Patients may be unaware of their loss of some or all distal sensation; sensory loss may present as degrees of numbness, paraesthesia or hyperalgesia. The patient should lie relaxed on a couch throughout the assessment, and not watch the tests, in order to avoid visual prompts. Sensory evaluation should be carried out in a systematic manner, with all areas of the foot and all sensory modalities assessed. The distribution of altered sensation (e.g. dermatomal loss; distal loss) is noted on an appropriate form retained within the patient's case notes. Where possible the same clinician should carry out any repeat tests, and repeat tests, e.g. every 6-12 months should be made at the same time of day as the original assessment, due to the diurnal variation in sensory awareness.

Table 2: Tests of sensory evaluation of the lower limb
Sensory modalityTests used to evaluate modality
Vibration128-Hz tuning fork
Rydel-Seiffer tuning fork
TouchCotton wool
Semmes-Weinstein monofilaments
Neurotip (plastic end)
PainNeurotip (metal end)
Weight of tip of hypodermic needle affixed to a 2-ml plastic syringe filled with water
Protective painAwareness of the contact of the tip of a 10-G
Semmes-Weinstein monofilament at the majority of the plantar surface
Awareness of the contact of the tip of a 4-G
Semmes-Weinstein monofilament at the majority of the dorsal surface
Blunt/sharpNeurotip (plastic end) + Neurotip (metal end)
HotTest-tube filled with hot water
ColdTest-tube filled with cold water
Tyne of tuning fork
ProprioceptionThe examiner moves a joint and the patient identifies the direction of movement

Sensory evaluation should be carried out in a systematic manner with the results recorded on an appropriate form that is retained in the patient's case notes. All areas of the foot are tested. The patient should be unable to observe the tester's actions, and lies in a relaxed and comfortable position. Repeat tests should be made and recorded, e.g. every 6-12 months, and where possible retests should be carried out at the same time of day by the same tester.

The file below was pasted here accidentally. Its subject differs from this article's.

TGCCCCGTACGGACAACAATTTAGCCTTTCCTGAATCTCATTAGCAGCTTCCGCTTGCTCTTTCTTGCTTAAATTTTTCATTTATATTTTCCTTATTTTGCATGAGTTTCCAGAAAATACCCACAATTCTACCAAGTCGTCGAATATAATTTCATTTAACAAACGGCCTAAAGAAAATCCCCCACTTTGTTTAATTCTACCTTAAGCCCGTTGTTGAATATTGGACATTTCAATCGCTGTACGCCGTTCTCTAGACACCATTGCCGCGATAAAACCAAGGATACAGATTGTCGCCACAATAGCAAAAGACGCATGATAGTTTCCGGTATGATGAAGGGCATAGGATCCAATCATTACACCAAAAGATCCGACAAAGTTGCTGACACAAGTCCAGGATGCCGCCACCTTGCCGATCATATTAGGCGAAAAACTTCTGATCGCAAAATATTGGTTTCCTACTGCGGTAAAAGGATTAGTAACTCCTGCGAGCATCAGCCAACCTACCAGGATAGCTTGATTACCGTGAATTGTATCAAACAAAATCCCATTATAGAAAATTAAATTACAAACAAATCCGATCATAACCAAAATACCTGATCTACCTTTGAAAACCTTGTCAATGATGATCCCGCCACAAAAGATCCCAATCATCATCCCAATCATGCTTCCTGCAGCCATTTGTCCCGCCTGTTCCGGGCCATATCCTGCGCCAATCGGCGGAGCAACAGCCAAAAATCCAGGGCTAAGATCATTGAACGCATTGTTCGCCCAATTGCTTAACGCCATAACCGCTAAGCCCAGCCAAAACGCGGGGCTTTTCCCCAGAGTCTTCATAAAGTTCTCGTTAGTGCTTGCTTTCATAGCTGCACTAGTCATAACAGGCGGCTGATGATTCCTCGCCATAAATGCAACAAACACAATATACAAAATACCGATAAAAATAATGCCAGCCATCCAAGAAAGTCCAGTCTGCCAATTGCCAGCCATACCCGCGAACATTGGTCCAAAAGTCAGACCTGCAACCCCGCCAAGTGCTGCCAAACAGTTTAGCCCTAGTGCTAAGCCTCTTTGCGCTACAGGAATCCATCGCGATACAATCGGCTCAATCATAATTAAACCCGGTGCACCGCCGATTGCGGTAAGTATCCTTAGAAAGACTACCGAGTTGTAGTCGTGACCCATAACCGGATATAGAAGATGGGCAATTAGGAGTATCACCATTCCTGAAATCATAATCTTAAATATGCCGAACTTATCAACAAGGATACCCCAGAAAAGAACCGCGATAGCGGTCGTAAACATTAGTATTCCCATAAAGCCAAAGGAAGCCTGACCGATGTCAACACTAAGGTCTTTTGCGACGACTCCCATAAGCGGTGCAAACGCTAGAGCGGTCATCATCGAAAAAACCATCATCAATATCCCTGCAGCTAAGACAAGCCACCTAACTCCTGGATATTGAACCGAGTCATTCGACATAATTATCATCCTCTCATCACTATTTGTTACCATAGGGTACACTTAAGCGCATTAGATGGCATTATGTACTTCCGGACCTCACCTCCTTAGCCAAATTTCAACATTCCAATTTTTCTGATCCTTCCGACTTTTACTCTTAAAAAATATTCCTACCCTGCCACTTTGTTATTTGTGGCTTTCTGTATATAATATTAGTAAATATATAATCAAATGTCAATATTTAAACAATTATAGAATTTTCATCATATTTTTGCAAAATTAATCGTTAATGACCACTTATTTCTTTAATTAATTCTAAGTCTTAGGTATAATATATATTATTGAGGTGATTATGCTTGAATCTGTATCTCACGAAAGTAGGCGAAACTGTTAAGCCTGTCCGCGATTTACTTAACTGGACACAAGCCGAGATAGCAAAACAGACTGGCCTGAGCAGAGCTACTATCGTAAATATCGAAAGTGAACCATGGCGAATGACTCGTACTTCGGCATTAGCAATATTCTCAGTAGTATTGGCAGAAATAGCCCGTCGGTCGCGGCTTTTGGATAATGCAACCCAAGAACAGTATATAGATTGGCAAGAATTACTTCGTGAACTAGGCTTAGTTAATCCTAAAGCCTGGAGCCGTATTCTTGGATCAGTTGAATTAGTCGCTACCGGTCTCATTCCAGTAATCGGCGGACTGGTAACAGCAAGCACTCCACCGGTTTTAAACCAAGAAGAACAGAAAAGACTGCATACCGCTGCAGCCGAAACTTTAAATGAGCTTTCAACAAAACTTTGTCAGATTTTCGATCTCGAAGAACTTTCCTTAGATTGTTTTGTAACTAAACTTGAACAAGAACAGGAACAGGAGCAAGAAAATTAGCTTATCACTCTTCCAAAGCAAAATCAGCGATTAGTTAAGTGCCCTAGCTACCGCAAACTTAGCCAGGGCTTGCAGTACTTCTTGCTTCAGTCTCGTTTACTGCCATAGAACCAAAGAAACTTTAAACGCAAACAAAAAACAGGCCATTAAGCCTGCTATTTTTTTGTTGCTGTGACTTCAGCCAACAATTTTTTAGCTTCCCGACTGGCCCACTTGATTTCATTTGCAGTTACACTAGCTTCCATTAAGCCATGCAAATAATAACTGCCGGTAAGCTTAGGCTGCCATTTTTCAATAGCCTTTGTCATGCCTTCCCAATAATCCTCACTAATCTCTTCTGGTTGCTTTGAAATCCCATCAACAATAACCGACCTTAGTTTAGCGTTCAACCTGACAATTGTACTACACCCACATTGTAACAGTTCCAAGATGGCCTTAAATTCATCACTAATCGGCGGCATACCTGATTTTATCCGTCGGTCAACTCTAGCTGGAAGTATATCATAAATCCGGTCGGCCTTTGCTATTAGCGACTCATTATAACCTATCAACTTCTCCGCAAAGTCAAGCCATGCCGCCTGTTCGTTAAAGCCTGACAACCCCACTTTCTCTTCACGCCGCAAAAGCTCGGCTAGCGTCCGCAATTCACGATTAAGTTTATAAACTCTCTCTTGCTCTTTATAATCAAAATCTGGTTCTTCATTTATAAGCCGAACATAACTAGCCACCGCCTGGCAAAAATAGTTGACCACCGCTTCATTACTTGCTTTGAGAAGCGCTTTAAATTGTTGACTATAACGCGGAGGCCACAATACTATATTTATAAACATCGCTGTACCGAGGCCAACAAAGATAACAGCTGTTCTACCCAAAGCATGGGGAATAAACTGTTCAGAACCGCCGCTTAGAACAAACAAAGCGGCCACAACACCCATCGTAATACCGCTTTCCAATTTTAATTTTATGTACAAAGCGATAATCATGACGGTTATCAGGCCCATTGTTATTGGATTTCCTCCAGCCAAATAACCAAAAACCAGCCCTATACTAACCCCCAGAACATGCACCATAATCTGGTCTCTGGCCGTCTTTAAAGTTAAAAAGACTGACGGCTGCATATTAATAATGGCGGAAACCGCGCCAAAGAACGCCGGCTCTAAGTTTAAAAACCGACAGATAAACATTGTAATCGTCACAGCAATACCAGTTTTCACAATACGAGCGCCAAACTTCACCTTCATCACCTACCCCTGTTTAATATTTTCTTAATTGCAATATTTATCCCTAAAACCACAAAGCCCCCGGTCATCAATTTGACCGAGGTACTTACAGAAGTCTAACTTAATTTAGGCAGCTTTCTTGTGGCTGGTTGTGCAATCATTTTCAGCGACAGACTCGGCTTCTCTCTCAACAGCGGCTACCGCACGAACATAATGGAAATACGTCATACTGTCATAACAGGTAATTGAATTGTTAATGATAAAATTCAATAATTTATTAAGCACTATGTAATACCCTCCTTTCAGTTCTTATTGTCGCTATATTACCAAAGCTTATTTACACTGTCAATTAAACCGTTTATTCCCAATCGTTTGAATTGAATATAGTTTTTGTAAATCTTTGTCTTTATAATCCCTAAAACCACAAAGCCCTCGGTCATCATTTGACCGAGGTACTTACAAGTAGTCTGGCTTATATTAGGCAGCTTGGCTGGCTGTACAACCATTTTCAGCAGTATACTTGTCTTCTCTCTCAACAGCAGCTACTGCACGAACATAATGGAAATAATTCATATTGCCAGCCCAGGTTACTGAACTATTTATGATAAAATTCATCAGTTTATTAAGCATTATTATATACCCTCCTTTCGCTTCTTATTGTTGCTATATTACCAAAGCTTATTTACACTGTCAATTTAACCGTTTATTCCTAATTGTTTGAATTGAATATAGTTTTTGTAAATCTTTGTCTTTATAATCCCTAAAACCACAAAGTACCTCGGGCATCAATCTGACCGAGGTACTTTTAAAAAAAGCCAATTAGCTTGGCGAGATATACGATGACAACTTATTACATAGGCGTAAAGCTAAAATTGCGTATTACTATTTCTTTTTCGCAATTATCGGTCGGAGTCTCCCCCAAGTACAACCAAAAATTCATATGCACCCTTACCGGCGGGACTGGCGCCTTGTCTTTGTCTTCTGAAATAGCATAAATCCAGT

Table 3: Assessment of the motor system of the lower limb
InspectionVisual assessment of the patient's posture, gait, coordination, voluntary and involuntary movements whilst the patient is unaware of being observed
PalpationManual assessment of individual and muscle groups for indications of hypertonia (high resistance to movement followed by a sudden 'give', often indicative of an UMN lesion) or hypotonia (flaccidity, often indicative of LMN and cerebellar lesion)
PowerAssessment of resisted movement (using the MRC grading - see Table 4)
ReflexesPatellar (knee jerk) tendon stretch reflex (quadriceps muscle stretch) and the Achilles (ankle) tendon stretch reflex (gastrocnemius muscle stretch), reinforced as necessary by Jendrassik's manoeuvre. Muscle stretch reflexes are noted as brisk (indicative of an UMN lesion), normal, normal/slow (indicative of underactive thyroid), reduced or absent (indicative of an LMN lesion)
Babinski's reflex (extensor plantar response) is indicative of an UMN lesion
Coordination• Heel-shin test (left heel to slide down right shin and vice versa)